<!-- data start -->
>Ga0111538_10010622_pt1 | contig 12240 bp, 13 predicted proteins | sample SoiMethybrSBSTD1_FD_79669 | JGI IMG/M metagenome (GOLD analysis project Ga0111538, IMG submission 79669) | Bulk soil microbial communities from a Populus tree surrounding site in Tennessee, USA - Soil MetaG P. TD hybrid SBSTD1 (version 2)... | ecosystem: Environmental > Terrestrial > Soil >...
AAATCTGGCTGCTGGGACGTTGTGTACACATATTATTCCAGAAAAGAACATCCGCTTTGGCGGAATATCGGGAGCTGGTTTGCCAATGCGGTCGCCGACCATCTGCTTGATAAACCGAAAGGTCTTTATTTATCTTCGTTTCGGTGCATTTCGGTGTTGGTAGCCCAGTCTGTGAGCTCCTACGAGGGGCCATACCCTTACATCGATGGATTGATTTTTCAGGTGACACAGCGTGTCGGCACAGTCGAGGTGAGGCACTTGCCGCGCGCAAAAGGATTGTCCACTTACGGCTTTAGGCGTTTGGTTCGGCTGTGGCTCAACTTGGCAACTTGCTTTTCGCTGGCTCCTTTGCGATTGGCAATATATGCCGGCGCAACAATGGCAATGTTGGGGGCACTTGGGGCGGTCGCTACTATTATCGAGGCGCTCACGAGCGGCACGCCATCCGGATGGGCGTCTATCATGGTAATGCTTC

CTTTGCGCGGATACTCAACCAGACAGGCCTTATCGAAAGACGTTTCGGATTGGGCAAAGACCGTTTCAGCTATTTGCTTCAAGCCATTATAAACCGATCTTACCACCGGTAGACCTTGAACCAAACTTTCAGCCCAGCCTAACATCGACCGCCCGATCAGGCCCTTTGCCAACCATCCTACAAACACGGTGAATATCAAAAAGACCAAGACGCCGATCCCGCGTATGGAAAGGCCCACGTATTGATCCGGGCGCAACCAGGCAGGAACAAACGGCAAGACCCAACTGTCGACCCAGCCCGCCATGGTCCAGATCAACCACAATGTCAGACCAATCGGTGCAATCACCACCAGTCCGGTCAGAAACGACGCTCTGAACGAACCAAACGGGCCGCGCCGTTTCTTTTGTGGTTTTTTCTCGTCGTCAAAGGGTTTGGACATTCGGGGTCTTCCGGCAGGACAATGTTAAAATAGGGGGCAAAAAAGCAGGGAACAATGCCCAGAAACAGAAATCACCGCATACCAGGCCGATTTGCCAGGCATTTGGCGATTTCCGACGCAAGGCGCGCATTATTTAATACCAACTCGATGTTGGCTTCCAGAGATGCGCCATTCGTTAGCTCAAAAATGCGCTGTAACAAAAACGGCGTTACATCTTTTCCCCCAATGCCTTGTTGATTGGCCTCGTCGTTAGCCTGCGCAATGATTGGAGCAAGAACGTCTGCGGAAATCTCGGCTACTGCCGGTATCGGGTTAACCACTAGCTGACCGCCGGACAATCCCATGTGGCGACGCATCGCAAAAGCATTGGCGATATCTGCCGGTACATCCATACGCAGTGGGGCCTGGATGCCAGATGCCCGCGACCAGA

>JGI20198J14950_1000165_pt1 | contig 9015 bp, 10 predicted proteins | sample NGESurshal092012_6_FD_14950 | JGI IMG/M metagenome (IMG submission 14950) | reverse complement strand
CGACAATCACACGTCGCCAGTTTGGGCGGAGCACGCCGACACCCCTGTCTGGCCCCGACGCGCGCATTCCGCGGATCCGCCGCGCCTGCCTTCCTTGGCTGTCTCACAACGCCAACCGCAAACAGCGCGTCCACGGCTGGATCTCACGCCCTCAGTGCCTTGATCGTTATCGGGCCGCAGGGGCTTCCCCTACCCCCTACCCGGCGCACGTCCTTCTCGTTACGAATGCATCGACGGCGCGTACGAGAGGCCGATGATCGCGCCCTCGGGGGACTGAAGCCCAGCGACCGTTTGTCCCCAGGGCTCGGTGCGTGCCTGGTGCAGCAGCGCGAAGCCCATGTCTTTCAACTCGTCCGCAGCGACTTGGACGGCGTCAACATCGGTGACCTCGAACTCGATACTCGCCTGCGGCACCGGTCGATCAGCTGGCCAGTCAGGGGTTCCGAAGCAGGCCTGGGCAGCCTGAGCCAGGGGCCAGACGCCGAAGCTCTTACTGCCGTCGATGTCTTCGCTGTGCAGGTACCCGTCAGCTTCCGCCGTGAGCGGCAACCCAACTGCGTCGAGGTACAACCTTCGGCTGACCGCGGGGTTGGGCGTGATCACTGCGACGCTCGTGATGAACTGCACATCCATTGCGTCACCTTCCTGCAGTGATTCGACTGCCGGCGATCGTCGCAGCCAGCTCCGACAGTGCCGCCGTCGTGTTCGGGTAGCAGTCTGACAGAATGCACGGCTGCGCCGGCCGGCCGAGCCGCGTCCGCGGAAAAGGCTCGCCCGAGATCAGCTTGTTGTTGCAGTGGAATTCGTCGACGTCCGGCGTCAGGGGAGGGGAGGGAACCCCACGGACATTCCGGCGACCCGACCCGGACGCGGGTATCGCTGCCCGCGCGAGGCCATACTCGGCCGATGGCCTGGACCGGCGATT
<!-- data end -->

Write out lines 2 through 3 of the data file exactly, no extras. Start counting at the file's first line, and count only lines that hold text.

AAATCTGGCTGCTGGGACGTTGTGTACACATATTATTCCAGAAAAGAACATCCGCTTTGGCGGAATATCGGGAGCTGGTTTGCCAATGCGGTCGCCGACCATCTGCTTGATAAACCGAAAGGTCTTTATTTATCTTCGTTTCGGTGCATTTCGGTGTTGGTAGCCCAGTCTGTGAGCTCCTACGAGGGGCCATACCCTTACATCGATGGATTGATTTTTCAGGTGACACAGCGTGTCGGCACAGTCGAGGTGAGGCACTTGCCGCGCGCAAAAGGATTGTCCACTTACGGCTTTAGGCGTTTGGTTCGGCTGTGGCTCAACTTGGCAACTTGCTTTTCGCTGGCTCCTTTGCGATTGGCAATATATGCCGGCGCAACAATGGCAATGTTGGGGGCACTTGGGGCGGTCGCTACTATTATCGAGGCGCTCACGAGCGGCACGCCATCCGGATGGGCGTCTATCATGGTAATGCTTC

CTTTGCGCGGATACTCAACCAGACAGGCCTTATCGAAAGACGTTTCGGATTGGGCAAAGACCGTTTCAGCTATTTGCTTCAAGCCATTATAAACCGATCTTACCACCGGTAGACCTTGAACCAAACTTTCAGCCCAGCCTAACATCGACCGCCCGATCAGGCCCTTTGCCAACCATCCTACAAACACGGTGAATATCAAAAAGACCAAGACGCCGATCCCGCGTATGGAAAGGCCCACGTATTGATCCGGGCGCAACCAGGCAGGAACAAACGGCAAGACCCAACTGTCGACCCAGCCCGCCATGGTCCAGATCAACCACAATGTCAGACCAATCGGTGCAATCACCACCAGTCCGGTCAGAAACGACGCTCTGAACGAACCAAACGGGCCGCGCCGTTTCTTTTGTGGTTTTTTCTCGTCGTCAAAGGGTTTGGACATTCGGGGTCTTCCGGCAGGACAATGTTAAAATAGGGGGCAAAAAAGCAGGGAACAATGCCCAGAAACAGAAATCACCGCATACCAGGCCGATTTGCCAGGCATTTGGCGATTTCCGACGCAAGGCGCGCATTATTTAATACCAACTCGATGTTGGCTTCCAGAGATGCGCCATTCGTTAGCTCAAAAATGCGCTGTAACAAAAACGGCGTTACATCTTTTCCCCCAATGCCTTGTTGATTGGCCTCGTCGTTAGCCTGCGCAATGATTGGAGCAAGAACGTCTGCGGAAATCTCGGCTACTGCCGGTATCGGGTTAACCACTAGCTGACCGCCGGACAATCCCATGTGGCGACGCATCGCAAAAGCATTGGCGATATCTGCCGGTACATCCATACGCAGTGGGGCCTGGATGCCAGATGCCCGCGACCAGA